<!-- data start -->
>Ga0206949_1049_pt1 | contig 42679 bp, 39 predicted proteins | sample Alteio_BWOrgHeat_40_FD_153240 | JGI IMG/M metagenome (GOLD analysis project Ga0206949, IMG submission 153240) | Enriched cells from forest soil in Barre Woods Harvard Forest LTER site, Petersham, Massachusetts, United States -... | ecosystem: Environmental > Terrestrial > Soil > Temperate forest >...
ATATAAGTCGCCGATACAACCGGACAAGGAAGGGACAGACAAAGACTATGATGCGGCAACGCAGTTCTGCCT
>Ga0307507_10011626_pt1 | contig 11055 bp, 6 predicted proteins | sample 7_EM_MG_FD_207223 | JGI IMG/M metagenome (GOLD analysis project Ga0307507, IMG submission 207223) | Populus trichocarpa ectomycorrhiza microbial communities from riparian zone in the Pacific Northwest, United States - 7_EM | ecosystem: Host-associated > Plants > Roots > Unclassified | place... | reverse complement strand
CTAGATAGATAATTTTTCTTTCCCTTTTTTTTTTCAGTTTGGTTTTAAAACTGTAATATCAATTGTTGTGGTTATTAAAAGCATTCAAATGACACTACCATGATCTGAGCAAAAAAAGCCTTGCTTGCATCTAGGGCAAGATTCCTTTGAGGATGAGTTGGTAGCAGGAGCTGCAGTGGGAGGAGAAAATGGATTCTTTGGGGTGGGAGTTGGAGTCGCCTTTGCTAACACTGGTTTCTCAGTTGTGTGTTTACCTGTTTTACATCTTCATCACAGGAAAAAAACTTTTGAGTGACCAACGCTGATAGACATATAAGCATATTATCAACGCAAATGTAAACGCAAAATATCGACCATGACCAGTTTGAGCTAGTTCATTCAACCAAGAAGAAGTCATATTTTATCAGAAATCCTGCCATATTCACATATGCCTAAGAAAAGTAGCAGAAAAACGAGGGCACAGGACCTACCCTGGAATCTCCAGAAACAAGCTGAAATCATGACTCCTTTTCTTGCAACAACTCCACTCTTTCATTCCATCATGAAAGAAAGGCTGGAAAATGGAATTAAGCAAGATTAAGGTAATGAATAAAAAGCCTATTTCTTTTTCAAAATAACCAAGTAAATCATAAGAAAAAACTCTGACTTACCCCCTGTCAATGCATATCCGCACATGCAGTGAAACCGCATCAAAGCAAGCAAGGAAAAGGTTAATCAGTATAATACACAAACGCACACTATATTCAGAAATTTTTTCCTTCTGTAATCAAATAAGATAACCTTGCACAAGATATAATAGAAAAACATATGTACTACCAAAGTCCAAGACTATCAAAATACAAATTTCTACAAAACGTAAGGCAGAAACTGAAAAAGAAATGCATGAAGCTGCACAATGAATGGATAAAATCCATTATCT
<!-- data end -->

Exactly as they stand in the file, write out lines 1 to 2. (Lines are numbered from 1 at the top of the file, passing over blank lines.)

>Ga0206949_1049_pt1 | contig 42679 bp, 39 predicted proteins | sample Alteio_BWOrgHeat_40_FD_153240 | JGI IMG/M metagenome (GOLD analysis project Ga0206949, IMG submission 153240) | Enriched cells from forest soil in Barre Woods Harvard Forest LTER site, Petersham, Massachusetts, United States -... | ecosystem: Environmental > Terrestrial > Soil > Temperate forest >...
ATATAAGTCGCCGATACAACCGGACAAGGAAGGGACAGACAAAGACTATGATGCGGCAACGCAGTTCTGCCT